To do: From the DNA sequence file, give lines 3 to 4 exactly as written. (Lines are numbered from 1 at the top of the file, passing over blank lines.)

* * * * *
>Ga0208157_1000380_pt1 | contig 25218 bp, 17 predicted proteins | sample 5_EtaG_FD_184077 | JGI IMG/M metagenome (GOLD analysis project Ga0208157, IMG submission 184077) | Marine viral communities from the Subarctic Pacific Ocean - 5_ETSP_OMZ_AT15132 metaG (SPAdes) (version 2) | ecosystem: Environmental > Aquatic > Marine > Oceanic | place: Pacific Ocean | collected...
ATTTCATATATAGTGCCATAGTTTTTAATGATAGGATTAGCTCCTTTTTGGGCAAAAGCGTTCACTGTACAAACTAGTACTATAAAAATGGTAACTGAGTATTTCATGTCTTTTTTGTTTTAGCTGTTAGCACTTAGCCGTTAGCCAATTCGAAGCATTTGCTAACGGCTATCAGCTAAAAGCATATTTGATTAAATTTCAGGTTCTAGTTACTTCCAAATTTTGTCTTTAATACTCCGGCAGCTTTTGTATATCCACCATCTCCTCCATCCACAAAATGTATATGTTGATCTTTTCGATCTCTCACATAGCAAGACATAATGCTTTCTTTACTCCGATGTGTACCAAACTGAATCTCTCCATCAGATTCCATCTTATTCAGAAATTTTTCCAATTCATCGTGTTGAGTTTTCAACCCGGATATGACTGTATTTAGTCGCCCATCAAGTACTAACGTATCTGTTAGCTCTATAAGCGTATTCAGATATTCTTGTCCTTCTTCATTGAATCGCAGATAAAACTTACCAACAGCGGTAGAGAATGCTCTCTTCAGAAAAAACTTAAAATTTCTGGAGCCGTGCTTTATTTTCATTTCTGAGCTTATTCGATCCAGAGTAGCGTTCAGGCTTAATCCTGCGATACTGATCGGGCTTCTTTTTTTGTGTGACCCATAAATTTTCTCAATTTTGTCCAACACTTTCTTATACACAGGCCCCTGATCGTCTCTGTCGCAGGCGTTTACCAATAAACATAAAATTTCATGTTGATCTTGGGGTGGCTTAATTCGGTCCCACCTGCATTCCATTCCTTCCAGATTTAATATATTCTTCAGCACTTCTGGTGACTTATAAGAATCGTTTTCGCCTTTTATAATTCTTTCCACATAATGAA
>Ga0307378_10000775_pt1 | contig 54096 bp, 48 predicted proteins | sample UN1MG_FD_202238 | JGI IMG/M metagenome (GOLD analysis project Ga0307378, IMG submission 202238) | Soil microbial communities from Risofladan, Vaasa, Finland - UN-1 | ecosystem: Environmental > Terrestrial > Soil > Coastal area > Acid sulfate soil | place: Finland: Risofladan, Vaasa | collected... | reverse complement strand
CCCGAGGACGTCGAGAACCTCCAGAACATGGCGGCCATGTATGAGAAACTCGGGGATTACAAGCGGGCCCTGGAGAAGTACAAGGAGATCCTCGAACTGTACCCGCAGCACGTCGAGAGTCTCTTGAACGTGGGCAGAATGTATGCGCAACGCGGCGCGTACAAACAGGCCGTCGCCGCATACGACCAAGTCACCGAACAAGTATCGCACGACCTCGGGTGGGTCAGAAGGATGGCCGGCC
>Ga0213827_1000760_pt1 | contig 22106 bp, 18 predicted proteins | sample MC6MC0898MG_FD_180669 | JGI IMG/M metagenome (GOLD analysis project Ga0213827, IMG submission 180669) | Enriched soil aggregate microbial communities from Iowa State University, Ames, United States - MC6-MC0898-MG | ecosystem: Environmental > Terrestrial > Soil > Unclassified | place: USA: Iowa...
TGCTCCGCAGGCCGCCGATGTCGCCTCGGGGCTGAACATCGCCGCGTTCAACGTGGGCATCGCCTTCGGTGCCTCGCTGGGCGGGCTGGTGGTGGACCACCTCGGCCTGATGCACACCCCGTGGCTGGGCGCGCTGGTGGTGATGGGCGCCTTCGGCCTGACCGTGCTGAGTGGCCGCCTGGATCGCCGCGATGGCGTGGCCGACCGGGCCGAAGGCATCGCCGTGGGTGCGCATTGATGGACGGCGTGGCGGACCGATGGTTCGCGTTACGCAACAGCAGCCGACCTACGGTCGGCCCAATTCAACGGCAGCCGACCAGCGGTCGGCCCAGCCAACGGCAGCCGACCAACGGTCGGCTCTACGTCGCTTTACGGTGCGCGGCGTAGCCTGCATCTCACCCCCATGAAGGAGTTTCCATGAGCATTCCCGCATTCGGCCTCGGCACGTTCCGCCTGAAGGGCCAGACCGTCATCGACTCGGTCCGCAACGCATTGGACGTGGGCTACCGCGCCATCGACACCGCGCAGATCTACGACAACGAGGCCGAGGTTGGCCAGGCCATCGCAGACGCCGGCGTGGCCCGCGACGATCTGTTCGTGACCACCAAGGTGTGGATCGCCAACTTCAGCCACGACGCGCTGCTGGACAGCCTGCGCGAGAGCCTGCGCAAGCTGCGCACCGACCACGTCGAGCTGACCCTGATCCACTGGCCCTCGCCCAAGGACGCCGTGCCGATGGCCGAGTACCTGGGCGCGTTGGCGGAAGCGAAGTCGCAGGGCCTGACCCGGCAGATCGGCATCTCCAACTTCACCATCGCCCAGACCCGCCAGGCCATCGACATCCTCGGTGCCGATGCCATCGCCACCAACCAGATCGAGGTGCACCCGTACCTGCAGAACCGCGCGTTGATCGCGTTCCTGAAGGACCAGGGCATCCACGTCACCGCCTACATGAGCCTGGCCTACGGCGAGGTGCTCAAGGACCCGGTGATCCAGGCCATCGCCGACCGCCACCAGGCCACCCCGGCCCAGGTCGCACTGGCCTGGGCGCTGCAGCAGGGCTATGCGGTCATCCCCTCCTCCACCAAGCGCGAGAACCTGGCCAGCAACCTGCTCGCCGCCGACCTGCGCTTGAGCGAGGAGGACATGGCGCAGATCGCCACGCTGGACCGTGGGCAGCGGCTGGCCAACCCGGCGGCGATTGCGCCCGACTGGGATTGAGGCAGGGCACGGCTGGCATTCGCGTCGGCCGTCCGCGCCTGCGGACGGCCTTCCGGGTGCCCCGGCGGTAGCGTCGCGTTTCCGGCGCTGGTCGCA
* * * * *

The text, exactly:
>Ga0307378_10000775_pt1 | contig 54096 bp, 48 predicted proteins | sample UN1MG_FD_202238 | JGI IMG/M metagenome (GOLD analysis project Ga0307378, IMG submission 202238) | Soil microbial communities from Risofladan, Vaasa, Finland - UN-1 | ecosystem: Environmental > Terrestrial > Soil > Coastal area > Acid sulfate soil | place: Finland: Risofladan, Vaasa | collected... | reverse complement strand
CCCGAGGACGTCGAGAACCTCCAGAACATGGCGGCCATGTATGAGAAACTCGGGGATTACAAGCGGGCCCTGGAGAAGTACAAGGAGATCCTCGAACTGTACCCGCAGCACGTCGAGAGTCTCTTGAACGTGGGCAGAATGTATGCGCAACGCGGCGCGTACAAACAGGCCGTCGCCGCATACGACCAAGTCACCGAACAAGTATCGCACGACCTCGGGTGGGTCAGAAGGATGGCCGGCC